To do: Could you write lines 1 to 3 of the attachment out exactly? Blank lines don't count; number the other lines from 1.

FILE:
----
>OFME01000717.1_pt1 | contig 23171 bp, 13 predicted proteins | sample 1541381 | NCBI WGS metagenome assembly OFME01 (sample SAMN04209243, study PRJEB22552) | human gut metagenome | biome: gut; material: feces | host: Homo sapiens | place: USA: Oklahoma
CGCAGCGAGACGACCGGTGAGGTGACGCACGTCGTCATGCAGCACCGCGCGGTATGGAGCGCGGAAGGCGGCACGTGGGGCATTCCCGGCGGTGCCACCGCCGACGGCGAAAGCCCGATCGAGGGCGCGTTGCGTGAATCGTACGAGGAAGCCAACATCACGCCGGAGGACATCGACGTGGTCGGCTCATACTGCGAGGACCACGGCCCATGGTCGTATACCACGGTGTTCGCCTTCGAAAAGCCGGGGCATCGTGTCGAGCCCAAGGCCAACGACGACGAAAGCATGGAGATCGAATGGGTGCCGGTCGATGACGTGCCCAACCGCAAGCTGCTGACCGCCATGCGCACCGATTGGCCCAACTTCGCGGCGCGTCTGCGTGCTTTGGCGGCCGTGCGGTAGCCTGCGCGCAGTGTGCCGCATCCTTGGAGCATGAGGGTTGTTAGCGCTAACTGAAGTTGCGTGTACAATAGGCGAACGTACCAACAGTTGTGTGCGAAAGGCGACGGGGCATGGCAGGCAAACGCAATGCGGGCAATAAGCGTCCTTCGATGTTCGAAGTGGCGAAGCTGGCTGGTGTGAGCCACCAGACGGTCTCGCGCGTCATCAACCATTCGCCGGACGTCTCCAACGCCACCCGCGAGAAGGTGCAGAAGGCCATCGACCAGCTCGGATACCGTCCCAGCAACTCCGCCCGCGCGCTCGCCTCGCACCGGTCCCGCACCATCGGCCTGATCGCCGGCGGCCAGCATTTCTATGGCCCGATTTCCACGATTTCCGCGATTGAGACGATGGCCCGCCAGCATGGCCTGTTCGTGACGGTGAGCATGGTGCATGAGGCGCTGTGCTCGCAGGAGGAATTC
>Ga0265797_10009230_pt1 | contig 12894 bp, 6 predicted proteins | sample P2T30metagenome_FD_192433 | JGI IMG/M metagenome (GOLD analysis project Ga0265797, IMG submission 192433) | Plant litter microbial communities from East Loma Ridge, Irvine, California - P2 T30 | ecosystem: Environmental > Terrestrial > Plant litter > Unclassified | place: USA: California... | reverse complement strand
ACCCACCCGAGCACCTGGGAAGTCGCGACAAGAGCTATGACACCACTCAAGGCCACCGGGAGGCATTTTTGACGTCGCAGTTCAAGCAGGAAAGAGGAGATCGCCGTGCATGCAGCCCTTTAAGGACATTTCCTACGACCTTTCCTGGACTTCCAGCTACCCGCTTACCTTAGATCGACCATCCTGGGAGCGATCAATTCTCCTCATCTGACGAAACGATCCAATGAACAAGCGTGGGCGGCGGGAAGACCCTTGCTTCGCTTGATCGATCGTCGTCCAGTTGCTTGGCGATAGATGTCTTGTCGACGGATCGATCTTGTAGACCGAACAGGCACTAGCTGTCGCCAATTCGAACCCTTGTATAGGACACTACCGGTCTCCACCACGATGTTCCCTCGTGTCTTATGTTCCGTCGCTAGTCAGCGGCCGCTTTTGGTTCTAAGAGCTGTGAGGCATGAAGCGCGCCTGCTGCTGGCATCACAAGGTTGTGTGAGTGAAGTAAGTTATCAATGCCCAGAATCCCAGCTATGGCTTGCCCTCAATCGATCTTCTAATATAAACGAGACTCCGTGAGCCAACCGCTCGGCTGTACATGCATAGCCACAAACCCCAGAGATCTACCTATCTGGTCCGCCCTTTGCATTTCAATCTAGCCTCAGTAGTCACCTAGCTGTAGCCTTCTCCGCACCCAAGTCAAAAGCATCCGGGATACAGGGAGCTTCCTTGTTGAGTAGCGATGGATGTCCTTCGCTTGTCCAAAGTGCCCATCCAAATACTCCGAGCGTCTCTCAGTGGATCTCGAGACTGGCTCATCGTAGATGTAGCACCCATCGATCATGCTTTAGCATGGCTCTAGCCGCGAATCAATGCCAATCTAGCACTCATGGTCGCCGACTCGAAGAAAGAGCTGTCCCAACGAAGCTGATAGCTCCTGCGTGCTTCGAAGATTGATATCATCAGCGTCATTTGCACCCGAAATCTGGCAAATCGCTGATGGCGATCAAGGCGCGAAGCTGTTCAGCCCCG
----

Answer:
>OFME01000717.1_pt1 | contig 23171 bp, 13 predicted proteins | sample 1541381 | NCBI WGS metagenome assembly OFME01 (sample SAMN04209243, study PRJEB22552) | human gut metagenome | biome: gut; material: feces | host: Homo sapiens | place: USA: Oklahoma
CGCAGCGAGACGACCGGTGAGGTGACGCACGTCGTCATGCAGCACCGCGCGGTATGGAGCGCGGAAGGCGGCACGTGGGGCATTCCCGGCGGTGCCACCGCCGACGGCGAAAGCCCGATCGAGGGCGCGTTGCGTGAATCGTACGAGGAAGCCAACATCACGCCGGAGGACATCGACGTGGTCGGCTCATACTGCGAGGACCACGGCCCATGGTCGTATACCACGGTGTTCGCCTTCGAAAAGCCGGGGCATCGTGTCGAGCCCAAGGCCAACGACGACGAAAGCATGGAGATCGAATGGGTGCCGGTCGATGACGTGCCCAACCGCAAGCTGCTGACCGCCATGCGCACCGATTGGCCCAACTTCGCGGCGCGTCTGCGTGCTTTGGCGGCCGTGCGGTAGCCTGCGCGCAGTGTGCCGCATCCTTGGAGCATGAGGGTTGTTAGCGCTAACTGAAGTTGCGTGTACAATAGGCGAACGTACCAACAGTTGTGTGCGAAAGGCGACGGGGCATGGCAGGCAAACGCAATGCGGGCAATAAGCGTCCTTCGATGTTCGAAGTGGCGAAGCTGGCTGGTGTGAGCCACCAGACGGTCTCGCGCGTCATCAACCATTCGCCGGACGTCTCCAACGCCACCCGCGAGAAGGTGCAGAAGGCCATCGACCAGCTCGGATACCGTCCCAGCAACTCCGCCCGCGCGCTCGCCTCGCACCGGTCCCGCACCATCGGCCTGATCGCCGGCGGCCAGCATTTCTATGGCCCGATTTCCACGATTTCCGCGATTGAGACGATGGCCCGCCAGCATGGCCTGTTCGTGACGGTGAGCATGGTGCATGAGGCGCTGTGCTCGCAGGAGGAATTC
>Ga0265797_10009230_pt1 | contig 12894 bp, 6 predicted proteins | sample P2T30metagenome_FD_192433 | JGI IMG/M metagenome (GOLD analysis project Ga0265797, IMG submission 192433) | Plant litter microbial communities from East Loma Ridge, Irvine, California - P2 T30 | ecosystem: Environmental > Terrestrial > Plant litter > Unclassified | place: USA: California... | reverse complement strand